Steven Strobel, M.D.
PINEHURST – After a gunman opened fire on the residents and staff of a Moore County nursing home last year, anxious relatives and law enforcement and rescue personnel converged on the Emergency Department at FirstHealth Moore Regional Hospital, further taxing what is always one of the hospital’s busiest areas.
As physicians and staff tended to critically injured patients, including the alleged gunman himself, the hospital went into lockdown for several hours. No one was allowed to enter the building, and no one was allowed to leave.
A more recent incident in the Emergency Department at neighboring Scotland Memorial Hospital further illustrates the fact that, while hospital-based episodes of violence are rare, they do occur. And even on the best of days, an emergency department is a busy place with lots of incoming and outgoing traffic.
The ED at Moore Regional, which records about 66,000 patient visits each year, is no exception.
In an effort to better control the everyday visitor flow in the ED and to assure patient, visitor and staff safety on normal days as well as in times of heightened security, the administration of Moore Regional has implemented new emergency department policies regarding visitor access and security levels.
“Our duty is first and foremost to our patients,” says Steven Strobel, M.D., medical director of Moore Regional’s ED, “and the unfortunate escalation of violence in today’s society now forces us to operate under new rules for patient safety. While we recognize that these changes in policy and procedure may prove frustrating to some of our visitors, we expect that, with appropriate education, they will understand why we are taking the steps we are taking.”
According to Kris Owens, R.N., clinical director of Moore Regional’s Emergency Department, the policy changes are designed to improve security and safety throughout the department. “That’s the bottom line,” she says. “We’re trying to provide more safety and security to individuals using the service.”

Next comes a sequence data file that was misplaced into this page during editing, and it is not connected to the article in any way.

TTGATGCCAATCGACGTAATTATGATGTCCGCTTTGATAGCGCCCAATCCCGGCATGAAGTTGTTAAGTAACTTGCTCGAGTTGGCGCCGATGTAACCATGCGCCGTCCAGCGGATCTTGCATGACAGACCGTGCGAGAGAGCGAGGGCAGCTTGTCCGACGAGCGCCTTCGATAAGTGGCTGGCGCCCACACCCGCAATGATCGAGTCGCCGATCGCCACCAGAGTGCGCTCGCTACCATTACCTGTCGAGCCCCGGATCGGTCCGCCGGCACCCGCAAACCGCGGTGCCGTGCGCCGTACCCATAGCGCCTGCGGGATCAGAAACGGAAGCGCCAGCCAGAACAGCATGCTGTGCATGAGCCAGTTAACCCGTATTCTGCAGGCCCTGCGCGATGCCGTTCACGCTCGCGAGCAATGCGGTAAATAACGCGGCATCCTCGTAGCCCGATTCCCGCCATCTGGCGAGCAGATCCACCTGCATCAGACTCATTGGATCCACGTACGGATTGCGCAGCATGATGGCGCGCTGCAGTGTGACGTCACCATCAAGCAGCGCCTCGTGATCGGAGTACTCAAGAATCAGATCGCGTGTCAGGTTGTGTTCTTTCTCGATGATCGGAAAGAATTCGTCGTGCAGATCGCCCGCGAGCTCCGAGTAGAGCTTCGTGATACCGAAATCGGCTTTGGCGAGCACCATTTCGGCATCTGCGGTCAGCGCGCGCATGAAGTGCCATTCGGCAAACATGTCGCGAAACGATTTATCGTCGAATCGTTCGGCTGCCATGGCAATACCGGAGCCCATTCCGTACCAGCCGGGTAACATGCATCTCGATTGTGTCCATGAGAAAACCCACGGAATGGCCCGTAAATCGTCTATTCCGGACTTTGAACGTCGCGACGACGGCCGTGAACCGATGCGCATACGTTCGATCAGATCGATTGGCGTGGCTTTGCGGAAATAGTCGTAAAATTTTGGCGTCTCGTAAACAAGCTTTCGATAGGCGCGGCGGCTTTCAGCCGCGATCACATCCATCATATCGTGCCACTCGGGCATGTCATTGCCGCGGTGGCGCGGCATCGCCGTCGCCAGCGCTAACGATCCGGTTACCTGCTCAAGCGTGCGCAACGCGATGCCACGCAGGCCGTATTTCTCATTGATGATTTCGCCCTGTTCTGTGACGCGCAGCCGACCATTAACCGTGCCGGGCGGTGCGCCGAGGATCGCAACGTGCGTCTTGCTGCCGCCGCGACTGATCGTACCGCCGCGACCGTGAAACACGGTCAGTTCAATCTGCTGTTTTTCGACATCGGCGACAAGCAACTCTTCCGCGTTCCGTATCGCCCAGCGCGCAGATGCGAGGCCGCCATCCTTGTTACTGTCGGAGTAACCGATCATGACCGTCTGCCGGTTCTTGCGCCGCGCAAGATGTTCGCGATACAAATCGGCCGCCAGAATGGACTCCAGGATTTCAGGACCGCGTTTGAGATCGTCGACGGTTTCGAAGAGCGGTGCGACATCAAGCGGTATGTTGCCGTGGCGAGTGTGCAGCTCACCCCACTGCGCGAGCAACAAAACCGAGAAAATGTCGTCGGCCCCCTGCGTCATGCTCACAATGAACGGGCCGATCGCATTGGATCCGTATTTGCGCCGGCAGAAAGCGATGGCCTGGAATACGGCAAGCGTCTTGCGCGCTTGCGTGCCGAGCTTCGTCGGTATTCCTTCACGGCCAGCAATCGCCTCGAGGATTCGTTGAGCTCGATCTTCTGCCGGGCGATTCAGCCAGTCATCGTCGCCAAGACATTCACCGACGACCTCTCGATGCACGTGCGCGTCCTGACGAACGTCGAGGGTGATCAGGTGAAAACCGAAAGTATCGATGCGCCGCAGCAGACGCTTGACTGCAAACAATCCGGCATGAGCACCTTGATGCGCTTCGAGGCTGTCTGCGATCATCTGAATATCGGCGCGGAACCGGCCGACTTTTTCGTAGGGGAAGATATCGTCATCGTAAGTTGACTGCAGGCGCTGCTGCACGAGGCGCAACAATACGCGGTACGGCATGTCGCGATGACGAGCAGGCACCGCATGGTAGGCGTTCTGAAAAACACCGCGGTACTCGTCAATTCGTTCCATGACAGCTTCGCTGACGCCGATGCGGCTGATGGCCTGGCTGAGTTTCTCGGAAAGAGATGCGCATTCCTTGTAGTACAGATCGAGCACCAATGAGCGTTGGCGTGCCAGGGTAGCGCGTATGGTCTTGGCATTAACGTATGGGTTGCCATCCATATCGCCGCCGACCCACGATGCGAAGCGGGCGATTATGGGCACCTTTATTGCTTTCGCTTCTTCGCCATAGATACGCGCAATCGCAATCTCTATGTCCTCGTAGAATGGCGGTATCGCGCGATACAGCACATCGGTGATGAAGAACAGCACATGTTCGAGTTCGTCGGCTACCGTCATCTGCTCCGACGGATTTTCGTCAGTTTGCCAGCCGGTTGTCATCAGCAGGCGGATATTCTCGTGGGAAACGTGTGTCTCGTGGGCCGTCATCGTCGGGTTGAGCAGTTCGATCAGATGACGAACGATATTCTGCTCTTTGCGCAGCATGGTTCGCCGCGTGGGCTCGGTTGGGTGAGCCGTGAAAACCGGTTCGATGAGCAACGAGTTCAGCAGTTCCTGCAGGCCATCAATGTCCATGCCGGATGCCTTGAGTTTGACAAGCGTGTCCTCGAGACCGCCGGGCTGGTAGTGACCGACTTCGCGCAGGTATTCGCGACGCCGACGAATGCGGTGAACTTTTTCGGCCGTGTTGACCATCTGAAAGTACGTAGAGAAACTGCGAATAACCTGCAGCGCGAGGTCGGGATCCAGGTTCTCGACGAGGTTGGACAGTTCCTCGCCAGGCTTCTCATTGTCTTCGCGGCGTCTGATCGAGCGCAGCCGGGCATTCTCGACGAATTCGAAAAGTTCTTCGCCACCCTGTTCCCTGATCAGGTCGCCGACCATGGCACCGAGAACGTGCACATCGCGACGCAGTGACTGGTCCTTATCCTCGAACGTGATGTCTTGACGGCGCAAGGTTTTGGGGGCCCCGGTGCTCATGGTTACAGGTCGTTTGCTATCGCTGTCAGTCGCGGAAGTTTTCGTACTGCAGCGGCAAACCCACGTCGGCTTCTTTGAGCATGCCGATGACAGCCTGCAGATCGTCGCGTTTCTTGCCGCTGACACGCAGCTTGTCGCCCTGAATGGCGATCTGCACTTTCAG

The changes, which are scheduled to go into effect July 8, involve normal day-to-day operations as well as situations that involve threats to life, property or hospital services. They involve the Emergency Department at Moore Regional Hospital only.
In a change that affects everyone who enters the ED on any given day, the department’s patient family communicator (PFC) will now ask all visitors their name and the name of the patient they want to visit. The PFC will then attempt to communicate with the patient and/or caregiver to get permission for the visitor to enter the treatment area.
If the patient is unavailable, the visitor will be asked to take a seat in the lobby until the patient can be contacted. If the patient’s condition is such that he/she is unable to make a decision about visitation, the patient’s primary nurse may make the decision.
Once approved for treatment room visitation, visitors will be given a blue arm band that must be worn while they are in the treatment area.
Another change to ED procedures involves the implementation of ED Lockdown Stage I, which can be put into place if the department becomes seriously over-crowded. In the event of this situation, visitor access to treatment areas will be limited and hospital Security may be called in to ensure the limited access.
A significantly heightened security level, ED Security Stage II, can be called in situations that threaten life, property or ED services – either in or near the hospital or even in the community, especially if they involve violent acts for which victims might be expected to be transported to the hospital.
In these cases, access will be limited only to essential clinical personnel and signage stating that message is placed on exterior doors. Visitors will not be allowed inside except for pediatric patients (and then only one per patient) or unless determined necessary by the ED charge nurse.
According to Cheryl Batchelor, executive director of Clinical Operations at Moore Regional, the hospital’s ED has been overwhelmed by community response to multi-patient incidents several times. The changes to the ED procedures are designed to respond to those situations as well as to maintain the flow of services on routine days, she says.
“It’s the culture of our community,” Batchelor says. “Everyone comes to find their family. The community reaches out, and it just adds to the confusion and chaos. We have to find out who the essentials are.”